Since Wolfram|Alpha launched in 2009, we’ve had numerous requests to add data on climate. As part of our one-year anniversary release, we recently added a vast set of historical climate data, drawing on studies from across the globe, which can be easily analyzed and correlated in Wolfram|Alpha.
You can now query for and compare the raw data from different climate model reconstructions and studies, as reported in peer-reviewed journals and by government agencies, many of them covering more than a thousand years of history. The full set of reconstructions was chosen from as broad a collection of sources as possible, from well-known records such as ice cores and tree rings, to corals, speleothems, and glacier lengths—and even some truly unusual ones, like grape harvest dates.
Or are you more interested in global greenhouse gas concentrations?
If you’re interested in exploring this vast area of climatology yourself, you can start by looking at a detailed summary of the most prominent models in literature: simply ask Wolfram|Alpha about “global climate”, which will bring up a selection of data sets that have figured prominently in the news over the past few years.
Wolfram|Alpha can also compute a more local analysis of recorded temperature variations. For example, you can compare the temperature variations recorded in specific parts of the globe, like the Northern Hemisphere. Or you can ask about studies conducted in specific countries, like the United Kingdom or Japan. More »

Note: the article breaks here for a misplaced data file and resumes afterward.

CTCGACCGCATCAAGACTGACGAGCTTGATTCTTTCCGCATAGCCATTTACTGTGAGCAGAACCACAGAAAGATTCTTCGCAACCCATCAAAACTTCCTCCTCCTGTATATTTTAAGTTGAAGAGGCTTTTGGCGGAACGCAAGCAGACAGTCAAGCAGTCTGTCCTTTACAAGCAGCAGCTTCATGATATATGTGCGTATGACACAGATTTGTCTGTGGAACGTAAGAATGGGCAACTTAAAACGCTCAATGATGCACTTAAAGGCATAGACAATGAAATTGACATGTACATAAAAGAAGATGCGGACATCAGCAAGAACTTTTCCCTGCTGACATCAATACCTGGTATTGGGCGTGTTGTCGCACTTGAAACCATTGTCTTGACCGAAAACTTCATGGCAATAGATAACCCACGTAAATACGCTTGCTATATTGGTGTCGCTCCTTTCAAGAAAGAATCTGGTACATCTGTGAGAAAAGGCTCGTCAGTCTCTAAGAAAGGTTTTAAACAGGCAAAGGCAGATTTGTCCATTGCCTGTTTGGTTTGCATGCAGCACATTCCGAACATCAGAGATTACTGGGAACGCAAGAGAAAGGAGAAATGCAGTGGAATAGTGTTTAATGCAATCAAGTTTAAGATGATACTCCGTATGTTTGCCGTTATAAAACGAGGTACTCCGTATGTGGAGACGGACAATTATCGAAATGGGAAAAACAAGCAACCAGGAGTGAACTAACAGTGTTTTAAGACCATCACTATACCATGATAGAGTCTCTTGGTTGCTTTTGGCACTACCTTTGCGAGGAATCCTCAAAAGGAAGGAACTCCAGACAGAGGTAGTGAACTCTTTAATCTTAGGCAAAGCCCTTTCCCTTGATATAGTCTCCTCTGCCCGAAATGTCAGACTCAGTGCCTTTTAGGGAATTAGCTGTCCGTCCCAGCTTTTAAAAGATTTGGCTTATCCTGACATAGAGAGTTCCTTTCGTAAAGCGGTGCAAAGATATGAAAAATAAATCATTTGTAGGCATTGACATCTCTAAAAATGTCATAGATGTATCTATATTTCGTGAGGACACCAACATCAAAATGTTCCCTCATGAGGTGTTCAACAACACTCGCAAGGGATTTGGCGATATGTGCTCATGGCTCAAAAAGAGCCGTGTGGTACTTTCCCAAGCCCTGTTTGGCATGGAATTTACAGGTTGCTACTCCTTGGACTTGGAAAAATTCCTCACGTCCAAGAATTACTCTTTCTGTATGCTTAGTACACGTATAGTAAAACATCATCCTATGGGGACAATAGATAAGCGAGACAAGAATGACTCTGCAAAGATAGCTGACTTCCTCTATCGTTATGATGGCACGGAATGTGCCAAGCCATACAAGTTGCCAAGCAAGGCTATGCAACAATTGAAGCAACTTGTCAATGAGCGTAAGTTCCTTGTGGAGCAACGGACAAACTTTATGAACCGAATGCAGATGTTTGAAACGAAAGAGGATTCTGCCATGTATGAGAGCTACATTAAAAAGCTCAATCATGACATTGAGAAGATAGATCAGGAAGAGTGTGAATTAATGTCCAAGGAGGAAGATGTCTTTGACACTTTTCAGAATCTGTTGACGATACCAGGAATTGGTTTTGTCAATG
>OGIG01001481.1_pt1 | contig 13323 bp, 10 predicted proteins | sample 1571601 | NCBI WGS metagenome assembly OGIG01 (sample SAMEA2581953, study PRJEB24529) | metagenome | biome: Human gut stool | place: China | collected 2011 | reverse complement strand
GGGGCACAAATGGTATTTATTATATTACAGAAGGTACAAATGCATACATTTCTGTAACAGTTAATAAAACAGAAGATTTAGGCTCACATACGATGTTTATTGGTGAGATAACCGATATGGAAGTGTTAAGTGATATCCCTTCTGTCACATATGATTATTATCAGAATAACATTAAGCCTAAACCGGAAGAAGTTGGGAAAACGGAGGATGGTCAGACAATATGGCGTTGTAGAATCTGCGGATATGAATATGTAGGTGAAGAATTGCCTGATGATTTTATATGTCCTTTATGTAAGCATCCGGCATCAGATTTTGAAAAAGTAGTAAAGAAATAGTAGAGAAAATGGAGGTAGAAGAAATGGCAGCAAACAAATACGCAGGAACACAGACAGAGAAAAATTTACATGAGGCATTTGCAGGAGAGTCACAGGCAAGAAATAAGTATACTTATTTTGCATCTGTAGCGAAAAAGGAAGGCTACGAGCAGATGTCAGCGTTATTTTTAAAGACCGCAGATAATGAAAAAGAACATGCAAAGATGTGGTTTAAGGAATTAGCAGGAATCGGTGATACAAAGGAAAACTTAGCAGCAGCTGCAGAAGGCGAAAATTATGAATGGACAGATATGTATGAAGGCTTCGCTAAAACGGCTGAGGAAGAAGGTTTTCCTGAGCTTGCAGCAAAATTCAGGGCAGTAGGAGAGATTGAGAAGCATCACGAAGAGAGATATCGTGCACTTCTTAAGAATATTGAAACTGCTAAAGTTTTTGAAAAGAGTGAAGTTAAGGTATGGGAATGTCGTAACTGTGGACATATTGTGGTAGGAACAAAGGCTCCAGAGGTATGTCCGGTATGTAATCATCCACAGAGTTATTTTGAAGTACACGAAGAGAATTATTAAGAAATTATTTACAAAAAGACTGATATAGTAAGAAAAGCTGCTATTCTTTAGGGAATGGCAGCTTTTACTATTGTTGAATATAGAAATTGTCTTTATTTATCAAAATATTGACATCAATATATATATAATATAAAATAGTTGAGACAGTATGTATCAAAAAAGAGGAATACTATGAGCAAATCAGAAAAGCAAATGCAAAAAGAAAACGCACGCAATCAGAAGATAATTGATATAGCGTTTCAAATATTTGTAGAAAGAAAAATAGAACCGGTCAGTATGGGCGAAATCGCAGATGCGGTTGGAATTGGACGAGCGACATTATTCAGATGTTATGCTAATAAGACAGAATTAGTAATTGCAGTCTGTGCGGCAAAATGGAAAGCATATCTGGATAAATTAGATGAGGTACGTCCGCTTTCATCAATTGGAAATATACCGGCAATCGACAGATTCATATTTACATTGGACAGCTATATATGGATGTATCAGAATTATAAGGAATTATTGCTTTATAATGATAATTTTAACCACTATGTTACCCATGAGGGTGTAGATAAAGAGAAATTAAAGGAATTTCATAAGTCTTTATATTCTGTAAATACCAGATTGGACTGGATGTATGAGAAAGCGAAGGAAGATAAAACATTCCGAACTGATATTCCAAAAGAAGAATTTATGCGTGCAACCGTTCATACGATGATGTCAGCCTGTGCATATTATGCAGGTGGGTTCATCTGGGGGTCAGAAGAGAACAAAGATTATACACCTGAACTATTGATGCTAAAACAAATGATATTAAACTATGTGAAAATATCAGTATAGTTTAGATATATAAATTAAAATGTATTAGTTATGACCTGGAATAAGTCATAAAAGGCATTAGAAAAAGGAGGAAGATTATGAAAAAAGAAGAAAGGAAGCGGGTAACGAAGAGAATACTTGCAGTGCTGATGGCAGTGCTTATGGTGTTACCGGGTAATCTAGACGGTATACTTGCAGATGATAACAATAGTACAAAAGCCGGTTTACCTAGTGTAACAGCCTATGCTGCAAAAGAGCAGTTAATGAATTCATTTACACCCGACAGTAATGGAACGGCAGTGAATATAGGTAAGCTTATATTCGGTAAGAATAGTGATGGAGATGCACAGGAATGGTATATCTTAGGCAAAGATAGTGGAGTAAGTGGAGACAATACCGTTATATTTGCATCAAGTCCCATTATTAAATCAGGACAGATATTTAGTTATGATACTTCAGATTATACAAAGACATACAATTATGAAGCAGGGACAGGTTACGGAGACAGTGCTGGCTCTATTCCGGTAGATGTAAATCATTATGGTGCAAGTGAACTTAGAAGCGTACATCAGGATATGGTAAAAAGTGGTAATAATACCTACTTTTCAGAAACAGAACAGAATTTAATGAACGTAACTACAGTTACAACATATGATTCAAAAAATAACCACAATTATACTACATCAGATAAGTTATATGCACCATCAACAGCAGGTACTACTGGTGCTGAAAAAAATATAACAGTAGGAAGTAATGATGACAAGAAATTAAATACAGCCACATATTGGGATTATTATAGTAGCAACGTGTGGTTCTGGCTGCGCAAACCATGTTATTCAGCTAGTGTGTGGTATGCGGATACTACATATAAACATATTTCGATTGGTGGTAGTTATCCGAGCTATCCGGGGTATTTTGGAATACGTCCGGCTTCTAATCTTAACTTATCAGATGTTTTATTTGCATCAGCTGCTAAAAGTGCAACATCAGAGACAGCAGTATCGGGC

Today when you hear about global warming, the first thing that comes to mind is probably carbon dioxide; however, there are many greenhouse gases that may contribute to this phenomenon. Wolfram|Alpha now provides information on the relative global warming effects of about 30 common pollutants in the atmosphere using the global warming potential (GWP) index.
The GWP index estimates how much a certain chemical will add to global warming compared to the same mass of carbon dioxide over a certain time span. The data Wolfram|Alpha uses is from the 2007 report of the Intergovernmental Panel on Climate Change (IPCC).
Let’s take a look at some of this data by asking Wolfram|Alpha about the “gwp of methane”. Here you are able to see three different time horizons for methane: 20 years, 100 years, and 500 years. These different time horizons allow you to see the short-term and long-term contributions that methane will make to global warming in the atmosphere. You may also notice that as the time horizon gets larger, the GWP actually decreases—which seems counterintuitive, but makes sense as soon as you see that methane has an atmospheric lifetime of about 12 years. This is a fairly short lifetime, so methane’s effect on global warming declines as the time horizon increases. A simple click on the “Show comparisons” button pulls up a comparison of methane’s GWP to those of other greenhouse gases. You can also adjust the time horizons to see how methane compares to other greenhouse gases in the short and long term.
GWP values can also be compared for multiple greenhouse gases. For example, an input of “gwp of methane and carbon tetrachloride” provides a comparison of the two gases. The first pod displays the time horizons of both chemicals so you are able to see that carbon tetrachloride contributes much more to global warming than does methane. Moving down to the next pod, it may become more obvious why carbon tetrachloride contributes more: it has an atmospheric lifetime of 26 years, more than twice as long as methane’s.
We are currently working to add a greater variety of climate change and global warming data to Wolfram|Alpha. We encourage you to submit feedback on this feature, as well as any suggestions or ideas you may have.